Tag Archives: Vodka

VodQuila, WhisQuila, RumQuila – An Exploration of Blending.

Red Eye Louie’s brand of blended spirits caught my eye.

They do a line of Vodquila, Whisquila & Rumquila which had me tempted.

Unlikely to appear in Ireland – I decided to make my own.

Rather than blending from the same spirit category – Red Eye Louie’s mix up the spirits creating something new & exciting. Not knowing the percentages used nor the original spirit donors – I simply went with what I had & settled on a 1 third to 2 thirds mix weighted towards tequila.

My donor bottles were;

Tequila Azteca, 38%

Absolut Vodka, 40%

O’Neill’s Irish Whiskey, 40%

Ron Pelicano Jamaican Rum, 40%

Pressing on the coloured highlights will take you to my original blogs on the liquids.

VodQuila

Not sure what to expect here – or if the spirits will ‘marry’ together – but no venture no gain!

Well the pungent agave nose survives! Shouldn’t have been too surprised. Vodka after all is a neutral spirit suitable for mixing. An oily mouthfeel, more agave notes warming to a pleasant peppery finish.

Could have easily confused this for an actual tequila!

I had to re-check with Azteca to get a comparison. If anything the agave notes were more pronounced with the original – but the vodka had provided a boost to the body of the mix.

I’ll take the Azteca nose, VodQuila body & Azteca finish with this one!

WhisQuila

This might be more of a challenge!

Both whiskey & tequila have distinctive characteristics – will they gel together?

In a word – yes!

The agave still came through – but with added vanilla, caramel & a touch of oak. All contributions from barrel ageing. The peppery spice still provided a flourish on the finish.

This blend strayed into reposado style tequila.

I must say I found it very entertaining!

RumQuila

The final push!

How will a funky Jamaican get on with a tasty Mexican?

It’s the funk that plays the nose on this one!

The fruitiness is somewhat subdued by an almost savoury agaviness on the palate & then it all comes alive on the finish. The funk just got peppered!

That’s a new experience for me!

Thoughts

I must say I’ve been mightily impressed with the results!

All 3 blends gave additional body, flavours and/or joie de vivre to the individual components – making for an entertaining & highly enjoyable tasting extravaganza!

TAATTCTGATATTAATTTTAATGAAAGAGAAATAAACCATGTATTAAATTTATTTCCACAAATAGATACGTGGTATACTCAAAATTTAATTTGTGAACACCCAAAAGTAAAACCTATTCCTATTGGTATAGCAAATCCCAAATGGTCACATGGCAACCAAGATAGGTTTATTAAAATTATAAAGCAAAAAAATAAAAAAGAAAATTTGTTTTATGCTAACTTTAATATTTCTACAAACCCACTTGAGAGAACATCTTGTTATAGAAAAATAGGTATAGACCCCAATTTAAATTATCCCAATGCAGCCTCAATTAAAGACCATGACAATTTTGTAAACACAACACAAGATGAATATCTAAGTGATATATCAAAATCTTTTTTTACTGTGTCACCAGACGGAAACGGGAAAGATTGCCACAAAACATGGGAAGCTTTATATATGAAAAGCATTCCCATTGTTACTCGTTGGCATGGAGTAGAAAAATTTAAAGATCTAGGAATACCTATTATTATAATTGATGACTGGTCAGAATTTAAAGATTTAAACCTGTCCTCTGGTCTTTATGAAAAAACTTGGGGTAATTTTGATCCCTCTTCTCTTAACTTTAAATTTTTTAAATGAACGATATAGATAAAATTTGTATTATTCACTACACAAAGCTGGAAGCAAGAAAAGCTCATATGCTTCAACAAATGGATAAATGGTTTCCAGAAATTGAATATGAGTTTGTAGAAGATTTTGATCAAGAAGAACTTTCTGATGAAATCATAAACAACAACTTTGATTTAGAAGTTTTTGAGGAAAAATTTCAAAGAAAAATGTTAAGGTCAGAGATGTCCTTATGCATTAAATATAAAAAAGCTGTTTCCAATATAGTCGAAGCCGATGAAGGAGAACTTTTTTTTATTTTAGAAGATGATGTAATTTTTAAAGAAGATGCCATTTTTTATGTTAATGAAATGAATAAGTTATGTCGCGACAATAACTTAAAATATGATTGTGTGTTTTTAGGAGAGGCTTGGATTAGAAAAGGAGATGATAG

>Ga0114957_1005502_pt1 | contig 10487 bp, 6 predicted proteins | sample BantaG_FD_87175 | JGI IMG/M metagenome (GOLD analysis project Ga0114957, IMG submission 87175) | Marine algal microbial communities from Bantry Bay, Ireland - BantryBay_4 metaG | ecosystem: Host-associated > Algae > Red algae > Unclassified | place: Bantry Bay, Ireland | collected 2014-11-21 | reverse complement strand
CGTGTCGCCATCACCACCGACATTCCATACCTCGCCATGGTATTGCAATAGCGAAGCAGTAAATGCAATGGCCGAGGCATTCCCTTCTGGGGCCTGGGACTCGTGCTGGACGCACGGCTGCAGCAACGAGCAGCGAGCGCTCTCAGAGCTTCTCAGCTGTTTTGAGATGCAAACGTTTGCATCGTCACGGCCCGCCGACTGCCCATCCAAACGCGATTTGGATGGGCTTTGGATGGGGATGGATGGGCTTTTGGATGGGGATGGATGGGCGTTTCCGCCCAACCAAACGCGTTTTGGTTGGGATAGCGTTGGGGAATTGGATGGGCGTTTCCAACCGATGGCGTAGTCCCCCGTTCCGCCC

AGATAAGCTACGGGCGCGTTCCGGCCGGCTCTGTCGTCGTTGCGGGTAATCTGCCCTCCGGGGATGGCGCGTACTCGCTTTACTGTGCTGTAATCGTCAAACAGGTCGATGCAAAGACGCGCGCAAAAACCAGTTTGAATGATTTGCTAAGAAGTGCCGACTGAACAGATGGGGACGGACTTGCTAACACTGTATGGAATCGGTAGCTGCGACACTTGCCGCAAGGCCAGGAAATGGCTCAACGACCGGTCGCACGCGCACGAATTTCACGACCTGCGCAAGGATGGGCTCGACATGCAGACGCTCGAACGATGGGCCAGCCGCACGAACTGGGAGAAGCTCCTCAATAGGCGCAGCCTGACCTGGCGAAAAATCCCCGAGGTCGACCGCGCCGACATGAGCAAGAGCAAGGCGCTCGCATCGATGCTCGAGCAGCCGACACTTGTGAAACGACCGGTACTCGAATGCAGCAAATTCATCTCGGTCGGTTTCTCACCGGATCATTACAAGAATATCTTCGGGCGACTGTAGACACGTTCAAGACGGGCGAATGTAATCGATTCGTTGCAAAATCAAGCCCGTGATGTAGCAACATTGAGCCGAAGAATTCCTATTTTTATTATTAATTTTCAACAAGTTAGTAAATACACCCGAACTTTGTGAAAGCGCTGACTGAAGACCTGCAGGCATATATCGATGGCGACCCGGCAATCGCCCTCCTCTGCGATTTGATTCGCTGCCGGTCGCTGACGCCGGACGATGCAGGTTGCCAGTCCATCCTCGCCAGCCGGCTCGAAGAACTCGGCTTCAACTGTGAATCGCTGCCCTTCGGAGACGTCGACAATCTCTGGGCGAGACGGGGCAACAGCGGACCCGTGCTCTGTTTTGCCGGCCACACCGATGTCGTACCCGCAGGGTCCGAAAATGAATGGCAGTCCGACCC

I think Red Eye Louise’s are onto something with their pre-mixed drinks – but there’s nothing to stop yourself from experimenting at home.

I’m certainly glad I did!

Sláinte

Red Eye Louie’s website here.

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Lough Ree Distillery Tasting in Dead Centre Brewing

It’s not everyday you come away from a whiskey tasting championing a vodka,

But then it’s not everyday you encounter such an innovative drinks producer like Lough Ree Distillery.

Mike Clancy from Lough Ree entertained us with a highly informative talk & introduction to 5 of the companies offerings.

We kicked off with Bart’s – the company’s core Irish Whiskey blend – which I’ve always found very attractive. Read my blog here.

The Dead Centre collaborative Single Malt Whiskey duo were equally well received – with No1 just winning it for me in this 2nd tasting. Read my original thoughts here.

The limited release Bethlehem Bridge Series Single Grain Whiskey proved to be a favourite all round with it’s rich, deep & dark flavours captivating the audience.

Image courtesy Celtic Whiskey Shop

The final spirit was introduced blind.

I began with fresh citrus, another added smokiness, more enjoyed the smooth yet drying mouthfeel topped off with a slight spicy tingling.

Somewhat surprised to learn this was a vodka infused with Irish peat!

Such an entertaining, easy & enjoyable tipple to round up an excellent showcase for all the exciting developments at Lough Ree Distillery.

Sláinte

Lough Ree Distillery website here.

Dead Centre website here.

A Visit To The Shed Distillery, Drumshanbo

Herself had booked a 2 night stay in the fabulous new Drumhierny Woodland Hideaway lodges – only a short trip down the road from Drumshanbo.

Meeting friends in the lovely Jackalope Café of the distillery itself for a tasty meal I suggested a tour would be in order & a couple of us tagged along on the last one of the day.

An introductory video led us through the Curious Mind of PJ Rigney – leading onto an explanation of not only whiskey production – but gin & vodka too – The Shed Distillery do all.